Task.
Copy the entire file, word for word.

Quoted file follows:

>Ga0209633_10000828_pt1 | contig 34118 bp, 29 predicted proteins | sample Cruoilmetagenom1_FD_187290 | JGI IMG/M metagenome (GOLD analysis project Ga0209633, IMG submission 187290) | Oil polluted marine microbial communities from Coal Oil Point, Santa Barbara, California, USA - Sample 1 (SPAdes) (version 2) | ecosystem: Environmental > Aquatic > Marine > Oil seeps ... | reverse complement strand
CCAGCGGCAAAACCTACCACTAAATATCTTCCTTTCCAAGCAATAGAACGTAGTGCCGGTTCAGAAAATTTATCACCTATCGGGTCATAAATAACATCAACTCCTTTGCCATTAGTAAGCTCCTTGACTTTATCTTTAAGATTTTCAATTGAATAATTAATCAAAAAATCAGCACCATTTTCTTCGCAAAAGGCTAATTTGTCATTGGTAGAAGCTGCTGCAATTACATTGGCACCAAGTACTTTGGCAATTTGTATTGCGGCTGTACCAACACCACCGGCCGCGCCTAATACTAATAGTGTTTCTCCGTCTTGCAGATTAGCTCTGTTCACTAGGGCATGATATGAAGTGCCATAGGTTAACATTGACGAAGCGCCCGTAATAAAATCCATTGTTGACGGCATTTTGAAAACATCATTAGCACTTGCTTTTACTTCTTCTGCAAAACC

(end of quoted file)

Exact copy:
>Ga0209633_10000828_pt1 | contig 34118 bp, 29 predicted proteins | sample Cruoilmetagenom1_FD_187290 | JGI IMG/M metagenome (GOLD analysis project Ga0209633, IMG submission 187290) | Oil polluted marine microbial communities from Coal Oil Point, Santa Barbara, California, USA - Sample 1 (SPAdes) (version 2) | ecosystem: Environmental > Aquatic > Marine > Oil seeps ... | reverse complement strand
CCAGCGGCAAAACCTACCACTAAATATCTTCCTTTCCAAGCAATAGAACGTAGTGCCGGTTCAGAAAATTTATCACCTATCGGGTCATAAATAACATCAACTCCTTTGCCATTAGTAAGCTCCTTGACTTTATCTTTAAGATTTTCAATTGAATAATTAATCAAAAAATCAGCACCATTTTCTTCGCAAAAGGCTAATTTGTCATTGGTAGAAGCTGCTGCAATTACATTGGCACCAAGTACTTTGGCAATTTGTATTGCGGCTGTACCAACACCACCGGCCGCGCCTAATACTAATAGTGTTTCTCCGTCTTGCAGATTAGCTCTGTTCACTAGGGCATGATATGAAGTGCCATAGGTTAACATTGACGAAGCGCCCGTAATAAAATCCATTGTTGACGGCATTTTGAAAACATCATTAGCACTTGCTTTTACTTCTTCTGCAAAACC